THE POWER OF LEVER­AG­ING

Us­ing home eq­uity for in­vest­ment

Monthly Chronicle - - Front Page - RAJ LADHER Raj Ladher is a lo­cal ex­pert on mort­gages and fi­nan­cial mat­ters. Orig­i­nally from the UK, his con­sul­tancy firm is now based in Syd­ney.

It’s a word a lot of my prop­erty in­vestor clients know about. Lever­ag­ing is where you utilise your cur­rent as­sets to in­crease your in­vest­ment port­fo­lio. The as­set in prop­erty in­vest­ing is usu­ally a prop­erty that you own – this could be your prin­ci­pal place of res­i­dence or an in­vest­ment. There are two re­quire­ments for lever­ag­ing.

Firstly you need eq­uity - a prop­erty where you have either paid down a por­tion, and/or it has in­creased in value. Se­condly, you need the bor­row­ing ca­pac­ity to bor­row ad­di­tional funds from a bank.

For ex­am­ple, you bought a home for \$500,000 with a home loan of \$400,000, giv­ing you a Loan to Value Ra­tio (LVR) of 80%. A few years later the prop­erty in­creases in value and is now worth \$700,000. For sim­plic­ity, the home loan is still worth \$400,000 giv­ing you a LVR of 57%. To avoid lender’s mort­gage in­sur­ance you can in­crease your loan back to 80% LVR = \$560,000, giv­ing you \$160,000 in funds to pur­chase an in­vest­ment prop­erty.

Sum: Prop­erty value= \$700,000/80% LVR = \$560,000 mi­nus \$400,000 cur­rent debt = \$160,000 raised eq­uity

Step two: Fur­ther bor­row­ing

Now you have your funds for a de­posit and le­gal costs, you can start work­ing on look­ing for an in­vest­ment pur­chase. You find an in­vest­ment prop­erty for \$500,000 which re­quires you to put down \$100,000 as a de­posit (20% - again waiv­ing the re­quire­ment of lender’s mort­gage in­sur­ance) and \$30,000 le­gal costs, i.e. stamp duty, etc = \$130,000. You now need a loan from the bank for the re­main­der of the \$400,000.

Sum: Pur­chase price = \$500,000 mi­nus \$100,000 de­posit = 80% LVR - \$400,000 in­vest­ment loan re­quired.

You’ll need to demon­strate af­ford­abil­ity to the bank for both of the steps above. Most banks will also re­quire you to ex­plain what the ini­tial eq­uity rais­ing is for - fur­ther in­vest­ment pur­chase.

You now have a prop­erty port­fo­lio worth \$1,200,000 (\$700,000 ex­ist­ing home + \$500,000 new in­vest­ment pur­chase) which is grow­ing over time, with a debt of \$960,000 (\$560,000 + \$400,000) = 80% LVR, which is re­duc­ing over time. This in­cludes a \$30,000 buf­fer re­main­ing from the eq­uity raised.

The above steps are one way of lever­ag­ing. You can also cross-col­lat­er­alise your prop­er­ties which means the prop­er­ties are se­cured against each other. Some in­vestors and fi­nance pro­fes­sion­als pre­fer this method as the set-up of the fi­nance is sim­ple, while oth­ers pre­fer an ap­proach where the prop­er­ties are in­de­pen­dent of each other with dif­fer­ent lenders.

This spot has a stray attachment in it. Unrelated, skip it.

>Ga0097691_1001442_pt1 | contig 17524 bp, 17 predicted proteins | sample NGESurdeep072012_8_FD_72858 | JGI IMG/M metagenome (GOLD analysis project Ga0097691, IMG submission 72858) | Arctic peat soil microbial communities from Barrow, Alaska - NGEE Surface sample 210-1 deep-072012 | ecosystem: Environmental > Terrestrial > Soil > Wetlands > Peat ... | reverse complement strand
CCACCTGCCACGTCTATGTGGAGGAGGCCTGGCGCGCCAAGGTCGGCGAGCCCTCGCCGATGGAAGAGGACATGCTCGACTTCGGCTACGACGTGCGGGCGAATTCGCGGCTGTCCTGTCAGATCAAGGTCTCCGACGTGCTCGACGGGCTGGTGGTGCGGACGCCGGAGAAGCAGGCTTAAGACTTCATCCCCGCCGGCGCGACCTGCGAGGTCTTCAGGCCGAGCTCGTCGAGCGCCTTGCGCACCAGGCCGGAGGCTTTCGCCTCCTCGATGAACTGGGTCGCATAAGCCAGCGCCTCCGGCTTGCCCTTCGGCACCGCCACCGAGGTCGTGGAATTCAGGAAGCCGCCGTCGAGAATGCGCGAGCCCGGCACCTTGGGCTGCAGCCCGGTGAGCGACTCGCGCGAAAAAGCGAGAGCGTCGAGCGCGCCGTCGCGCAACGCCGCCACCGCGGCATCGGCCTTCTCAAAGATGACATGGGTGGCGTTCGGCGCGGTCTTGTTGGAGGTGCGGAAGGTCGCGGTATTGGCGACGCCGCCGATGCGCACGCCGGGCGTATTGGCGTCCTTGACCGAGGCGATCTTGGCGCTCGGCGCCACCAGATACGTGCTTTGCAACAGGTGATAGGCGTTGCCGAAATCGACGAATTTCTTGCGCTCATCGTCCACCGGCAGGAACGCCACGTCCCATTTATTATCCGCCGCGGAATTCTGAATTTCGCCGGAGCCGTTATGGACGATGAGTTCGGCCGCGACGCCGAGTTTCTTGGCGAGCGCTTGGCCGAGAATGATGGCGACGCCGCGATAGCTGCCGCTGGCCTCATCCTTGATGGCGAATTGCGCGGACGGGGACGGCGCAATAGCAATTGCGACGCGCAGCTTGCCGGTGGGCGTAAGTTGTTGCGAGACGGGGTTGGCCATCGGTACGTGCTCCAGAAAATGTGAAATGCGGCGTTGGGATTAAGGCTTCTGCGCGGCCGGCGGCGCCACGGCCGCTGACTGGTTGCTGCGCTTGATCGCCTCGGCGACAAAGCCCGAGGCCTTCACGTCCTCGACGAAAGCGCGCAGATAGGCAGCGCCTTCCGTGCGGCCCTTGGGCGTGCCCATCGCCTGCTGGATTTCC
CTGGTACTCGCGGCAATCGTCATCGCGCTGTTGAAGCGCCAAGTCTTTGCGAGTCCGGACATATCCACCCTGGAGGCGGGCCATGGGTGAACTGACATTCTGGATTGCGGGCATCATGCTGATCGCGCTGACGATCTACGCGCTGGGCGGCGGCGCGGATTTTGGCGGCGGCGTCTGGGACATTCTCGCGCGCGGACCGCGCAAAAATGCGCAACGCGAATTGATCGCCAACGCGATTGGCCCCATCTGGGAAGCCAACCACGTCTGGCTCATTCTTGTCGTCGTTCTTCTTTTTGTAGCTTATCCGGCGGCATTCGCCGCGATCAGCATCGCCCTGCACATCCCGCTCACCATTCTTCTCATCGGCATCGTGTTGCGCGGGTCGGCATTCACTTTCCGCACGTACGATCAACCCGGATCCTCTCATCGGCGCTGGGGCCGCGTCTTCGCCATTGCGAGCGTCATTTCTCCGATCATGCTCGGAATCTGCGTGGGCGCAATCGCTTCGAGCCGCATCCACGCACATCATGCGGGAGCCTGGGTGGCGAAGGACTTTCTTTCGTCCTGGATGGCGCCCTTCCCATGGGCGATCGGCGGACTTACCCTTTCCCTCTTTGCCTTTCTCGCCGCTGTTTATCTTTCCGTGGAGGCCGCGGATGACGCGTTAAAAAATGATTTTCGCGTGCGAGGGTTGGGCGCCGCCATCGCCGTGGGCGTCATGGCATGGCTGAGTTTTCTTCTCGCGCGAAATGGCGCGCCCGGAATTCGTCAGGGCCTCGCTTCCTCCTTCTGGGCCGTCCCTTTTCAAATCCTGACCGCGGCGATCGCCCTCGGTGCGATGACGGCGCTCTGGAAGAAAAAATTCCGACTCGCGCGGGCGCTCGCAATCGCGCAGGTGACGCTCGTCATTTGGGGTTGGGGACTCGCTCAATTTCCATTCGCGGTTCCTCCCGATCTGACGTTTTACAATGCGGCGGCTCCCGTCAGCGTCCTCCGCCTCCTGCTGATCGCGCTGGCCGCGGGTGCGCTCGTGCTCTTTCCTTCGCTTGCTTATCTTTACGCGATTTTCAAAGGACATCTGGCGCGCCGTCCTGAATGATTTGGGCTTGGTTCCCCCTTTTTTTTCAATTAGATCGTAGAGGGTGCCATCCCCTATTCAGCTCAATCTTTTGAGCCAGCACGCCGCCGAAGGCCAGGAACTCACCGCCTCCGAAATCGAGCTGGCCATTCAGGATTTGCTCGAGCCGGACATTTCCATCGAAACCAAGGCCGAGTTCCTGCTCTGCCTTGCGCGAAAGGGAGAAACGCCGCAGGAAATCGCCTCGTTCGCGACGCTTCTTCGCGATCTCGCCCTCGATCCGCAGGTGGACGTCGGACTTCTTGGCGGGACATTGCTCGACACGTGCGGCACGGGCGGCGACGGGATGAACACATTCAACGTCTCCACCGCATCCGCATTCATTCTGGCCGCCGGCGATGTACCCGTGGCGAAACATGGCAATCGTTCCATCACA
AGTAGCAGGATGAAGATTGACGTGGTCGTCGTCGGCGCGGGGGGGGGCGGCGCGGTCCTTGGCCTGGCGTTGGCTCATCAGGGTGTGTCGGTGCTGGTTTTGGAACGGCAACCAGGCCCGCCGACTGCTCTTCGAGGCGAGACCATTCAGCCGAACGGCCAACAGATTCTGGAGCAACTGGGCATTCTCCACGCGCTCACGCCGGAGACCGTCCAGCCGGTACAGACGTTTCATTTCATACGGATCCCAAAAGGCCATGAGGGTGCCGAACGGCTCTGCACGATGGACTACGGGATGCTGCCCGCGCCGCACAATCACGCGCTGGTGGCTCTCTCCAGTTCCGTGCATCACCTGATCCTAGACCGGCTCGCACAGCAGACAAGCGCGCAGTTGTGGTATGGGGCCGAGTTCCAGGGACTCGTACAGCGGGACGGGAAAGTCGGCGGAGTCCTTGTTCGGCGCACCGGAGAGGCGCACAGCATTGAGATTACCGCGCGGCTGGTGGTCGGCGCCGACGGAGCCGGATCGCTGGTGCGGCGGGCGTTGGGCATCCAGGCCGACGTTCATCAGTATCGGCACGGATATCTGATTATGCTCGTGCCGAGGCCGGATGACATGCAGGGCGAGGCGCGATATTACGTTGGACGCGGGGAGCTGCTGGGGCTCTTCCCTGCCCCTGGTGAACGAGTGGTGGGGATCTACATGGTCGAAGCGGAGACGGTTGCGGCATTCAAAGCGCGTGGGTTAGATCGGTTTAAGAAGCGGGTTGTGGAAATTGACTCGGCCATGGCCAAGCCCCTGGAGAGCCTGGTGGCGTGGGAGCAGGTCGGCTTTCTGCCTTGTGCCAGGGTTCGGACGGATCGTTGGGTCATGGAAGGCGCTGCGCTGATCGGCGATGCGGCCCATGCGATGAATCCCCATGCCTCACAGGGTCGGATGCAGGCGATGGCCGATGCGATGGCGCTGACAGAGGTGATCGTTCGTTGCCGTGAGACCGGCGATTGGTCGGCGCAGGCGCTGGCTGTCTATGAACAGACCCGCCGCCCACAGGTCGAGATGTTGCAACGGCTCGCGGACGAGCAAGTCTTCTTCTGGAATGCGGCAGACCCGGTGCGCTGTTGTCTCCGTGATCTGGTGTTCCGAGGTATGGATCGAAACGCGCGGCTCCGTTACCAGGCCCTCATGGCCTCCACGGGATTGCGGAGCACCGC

Ben­e­fits of lever­ag­ing

It al­lows you to start/in­crease your in­vest­ment port­fo­lio with­out hav­ing to use your hard earned cash. Sav­ing \$160,000 can take a long time and could mean that you have to wait longer to buy the in­vest­ment, in which time you could po­ten­tially lose out on fur­ther eq­uity with in­creased prop­erty values.

Hav­ing spo­ken to your ac­coun­tant, you may find that rais­ing eq­uity on your prop­erty could work out to be more tax ef­fec­tive than putting in your cash/sav­ings. Al­though you’re bor­row­ing more money and putting you in fur­ther debt, the thing to re­mem­ber is that this is ‘good debt’.

Lever­ag­ing doesn’t nec­es­sar­ily mean that you need to buy an in­vest­ment prop­erty. You may be a par­ent who would like to help your chil­dren to get on the prop­erty lad­der and lever­age your prop­erty as a se­cu­rity. This could save them sig­nif­i­cant time of hav­ing to wait years to save for a de­posit along with miss­ing out on po­ten­tial eq­uity. Once your chil­dren’s prop­erty is at a LVR of 80%, your prop­erty can then be re­leased – this is called Parental or Se­cu­rity Guar­an­tee.

Lever­ag­ing can prove to be de­struc­tive if mea­sures aren’t put into place. For ex­am­ple, what hap­pens if you don’t find a ten­ant for your in­vest­ment pur­chase, have you got means of pay­ing the mort­gage if you lose your job, what hap­pens if in­ter­est rates sky­rocket? Lever­ag­ing does put your ini­tial prop­erty at risk in ad­di­tion to your new pur­chase should things not work out, which po­ten­tially in­cludes the roof over your head.

The Aus­tralian Pru­den­tial Reg­u­la­tion Au­thor­ity (APRA) has re­cently curbed in­vestor bor­row­ing due to the amount of debt bor­row­ers have lever­aged, more no­tably in Syd­ney and Mel­bourne.

A num­ber of stress tests need to be put in place along with cash re­serves, i.e the \$30,000 ad­di­tional in­come raised from the eq­uity to cover mort­gage pay­ments and un­ex­pected costs.

Lever­ag­ing and in­vest­ing in prop­erty re­quires pro­fes­sional ad­vice from mort­gage pro­fes­sion­als, ac­coun­tants and in­vest­ment prop­erty spe­cial­ists. Only then should you think about us­ing your cur­rent as­sets as se­cu­rity for ad­di­tional pur­chases. Good Luck!

Us­ing eq­uity in your home to fund an in­vest­ment prop­erty is a pop­u­lar strat­egy for Aus­tralian in­vestors